AT THE SAME TIME THAT I BECAME A BORN AGAIN CHRISTIAN, I WAS ALSO BECOMING A HOMOSEXUAL.

Pastor Bob said some nice things about me—my involvement in the life of the church, the ways in which I had demonstrated a personal commitment to Jesus Christ—and then asked for my profession of faith. I grabbed onto one of his wrists, and his opposite hand held my back as he lowered me down into the water and back up. In the name of the Father, and of the Son, and of the Holy Spirit, I had been born again.

But there was one small problem. Neither the Father, nor the Son, nor the Holy Spirit, nor the water from the Town of Sidney that filled the baptismal pool could do anything about what was going on inside of me. At that same moment, my brain was sending messages to my testicles via the hormone testosterone, eliciting an array of weird and wonderful feelings. At the same time that I said that prayer and was baptized, I was also becoming something that the churches I was growing up in told me would send me to Hell. At the same time that I became a born again Christian, I was also becoming a homosexual.

I COULD NOT HELP BUT WONDER WHAT IT WOULD HAVE BEEN LIKE TO COME OF AGE IN A SPACE THAT ALLOWED MY BURGEONING SEXUALITY TO LIVE IN HARMONY ALONGSIDE MY DEEP CONNECTION TO THE DIVINE.

The next decade was an agonizing battle, a war against myself. My life became a series of strategic decisions to prevent people from finding out the truth about me. This was an essential act of defense given the rural, working-class town I was growing up in, the churches I was attending, and the outspoken, very conservative family I found myself surrounded by at various holiday gatherings and special events. Right and wrong, good and evil, were clearly defined, and the secret self inside me was decidedly wrong and evil, and I must avoid it at all costs.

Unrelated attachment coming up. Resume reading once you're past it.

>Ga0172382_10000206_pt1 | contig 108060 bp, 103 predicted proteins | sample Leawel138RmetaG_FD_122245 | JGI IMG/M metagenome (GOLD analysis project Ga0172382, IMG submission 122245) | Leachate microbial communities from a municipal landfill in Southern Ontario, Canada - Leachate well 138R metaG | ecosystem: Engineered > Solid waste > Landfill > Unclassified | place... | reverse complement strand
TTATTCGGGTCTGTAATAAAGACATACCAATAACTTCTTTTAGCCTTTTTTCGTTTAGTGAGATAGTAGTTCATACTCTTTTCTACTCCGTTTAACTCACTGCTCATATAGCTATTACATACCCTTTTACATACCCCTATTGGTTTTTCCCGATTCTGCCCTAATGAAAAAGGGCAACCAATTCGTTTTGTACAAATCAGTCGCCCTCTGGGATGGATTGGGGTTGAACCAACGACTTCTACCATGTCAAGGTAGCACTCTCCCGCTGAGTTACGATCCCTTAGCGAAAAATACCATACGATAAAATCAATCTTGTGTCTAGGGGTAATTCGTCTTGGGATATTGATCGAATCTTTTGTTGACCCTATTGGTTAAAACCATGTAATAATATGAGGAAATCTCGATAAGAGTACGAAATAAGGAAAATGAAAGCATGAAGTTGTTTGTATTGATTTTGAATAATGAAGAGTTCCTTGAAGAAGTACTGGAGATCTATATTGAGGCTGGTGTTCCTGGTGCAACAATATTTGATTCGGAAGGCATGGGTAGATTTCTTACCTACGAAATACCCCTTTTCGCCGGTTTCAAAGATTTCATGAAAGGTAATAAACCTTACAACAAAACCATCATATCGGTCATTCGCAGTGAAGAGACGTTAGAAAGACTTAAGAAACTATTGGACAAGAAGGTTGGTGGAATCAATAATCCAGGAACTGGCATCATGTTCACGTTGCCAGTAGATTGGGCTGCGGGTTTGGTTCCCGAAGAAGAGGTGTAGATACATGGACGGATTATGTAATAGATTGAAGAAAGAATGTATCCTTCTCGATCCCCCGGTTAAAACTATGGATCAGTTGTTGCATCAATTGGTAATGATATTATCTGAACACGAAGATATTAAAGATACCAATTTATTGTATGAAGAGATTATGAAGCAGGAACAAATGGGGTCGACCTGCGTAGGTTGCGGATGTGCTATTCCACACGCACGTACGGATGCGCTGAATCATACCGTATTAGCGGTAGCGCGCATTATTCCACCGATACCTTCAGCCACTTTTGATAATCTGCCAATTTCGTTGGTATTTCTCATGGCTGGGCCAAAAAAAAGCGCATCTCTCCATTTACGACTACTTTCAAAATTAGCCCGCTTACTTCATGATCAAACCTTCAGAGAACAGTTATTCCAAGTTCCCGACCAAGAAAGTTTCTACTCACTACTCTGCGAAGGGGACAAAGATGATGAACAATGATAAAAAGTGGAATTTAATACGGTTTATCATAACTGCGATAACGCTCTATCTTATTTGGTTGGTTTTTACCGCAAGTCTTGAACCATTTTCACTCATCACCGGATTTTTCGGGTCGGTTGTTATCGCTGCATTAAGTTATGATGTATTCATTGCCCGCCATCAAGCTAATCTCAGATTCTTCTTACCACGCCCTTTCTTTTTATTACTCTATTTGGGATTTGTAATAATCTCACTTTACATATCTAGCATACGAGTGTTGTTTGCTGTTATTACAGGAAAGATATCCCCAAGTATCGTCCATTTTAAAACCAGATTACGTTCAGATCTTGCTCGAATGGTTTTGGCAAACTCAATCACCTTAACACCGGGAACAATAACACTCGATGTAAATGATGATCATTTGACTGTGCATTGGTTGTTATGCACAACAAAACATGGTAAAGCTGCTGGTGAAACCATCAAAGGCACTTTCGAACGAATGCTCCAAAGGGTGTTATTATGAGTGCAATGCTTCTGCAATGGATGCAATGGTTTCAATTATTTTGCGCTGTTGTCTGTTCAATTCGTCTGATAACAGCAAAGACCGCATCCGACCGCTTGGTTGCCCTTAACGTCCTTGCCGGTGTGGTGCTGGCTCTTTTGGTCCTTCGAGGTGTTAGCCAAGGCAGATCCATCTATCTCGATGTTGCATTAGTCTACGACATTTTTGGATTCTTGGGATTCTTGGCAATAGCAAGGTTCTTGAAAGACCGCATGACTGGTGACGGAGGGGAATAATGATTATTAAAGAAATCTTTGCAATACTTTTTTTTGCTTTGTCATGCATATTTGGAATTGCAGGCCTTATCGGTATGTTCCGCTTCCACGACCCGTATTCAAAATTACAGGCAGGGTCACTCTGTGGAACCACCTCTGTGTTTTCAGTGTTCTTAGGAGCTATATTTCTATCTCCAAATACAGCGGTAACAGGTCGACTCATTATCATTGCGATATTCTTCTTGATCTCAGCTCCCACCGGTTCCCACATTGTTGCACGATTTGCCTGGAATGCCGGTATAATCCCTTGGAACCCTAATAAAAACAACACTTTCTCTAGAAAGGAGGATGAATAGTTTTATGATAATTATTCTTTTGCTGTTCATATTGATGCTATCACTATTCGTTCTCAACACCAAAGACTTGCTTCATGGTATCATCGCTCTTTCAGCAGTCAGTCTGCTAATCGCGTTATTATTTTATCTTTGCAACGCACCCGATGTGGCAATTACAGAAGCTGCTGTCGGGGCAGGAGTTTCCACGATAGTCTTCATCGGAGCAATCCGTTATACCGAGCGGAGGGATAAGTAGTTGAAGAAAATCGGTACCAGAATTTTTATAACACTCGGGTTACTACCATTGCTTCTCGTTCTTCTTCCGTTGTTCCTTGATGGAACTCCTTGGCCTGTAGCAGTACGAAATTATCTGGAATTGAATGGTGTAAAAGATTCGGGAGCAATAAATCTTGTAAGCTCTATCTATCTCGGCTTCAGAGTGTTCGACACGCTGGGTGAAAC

I prayed and prayed to God, scared of what would happen if I died, but he wasn’t doing anything about it. Apparently, he found who I was to be punishable by death, but he didn’t seem particularly eager to help me out at all. Since it wasn’t up for discussion, I kept burying it until I was angry, depressed, and hostile. An element of my strategy to remain inconspicuous was to attend Gordon College, a Christian liberal arts college that required me to sign a statement saying that I agreed, among other things, that being gay was a sin. There, I knew I would receive a solid, faith-based education, protecting myself from the scrutiny of the more knowing, culturally attuned institutions that my high school friends were attending.

Ironically, it was at Gordon that I gained the tools to tear apart the world around me, including my conservative Evangelical faith. It became clear to me that this god that deemed my sexuality a sin but wouldn’t do anything about it was a sham; an idol made in our image, put to work by powerful forces to keep the radical message of Jesus neutered, subjugated to systems of wealth and power.

THE NEXT DECADE WAS AN AGONIZING BATTLE, A WAR AGAINST MYSELF. MY LIFE BECAME A SERIES OF STRATEGIC DECISIONS TO PREVENT PEOPLE FROM FINDING OUT THE TRUTH ABOUT ME.

After I had come out to my family and friends, who were each kind and loving in their own way, I knew I could no longer stand in the presence of this God. I would spend my twenties distancing myself from Evangelicalism, searching for healing and wholeness and finding it in the most unlikely places. But I could not distance myself from the Divine, and I could not help but wonder what it would have been like to come of age in a space that allowed my burgeoning sexuality to live in harmony alongside my deep connection to the Divine...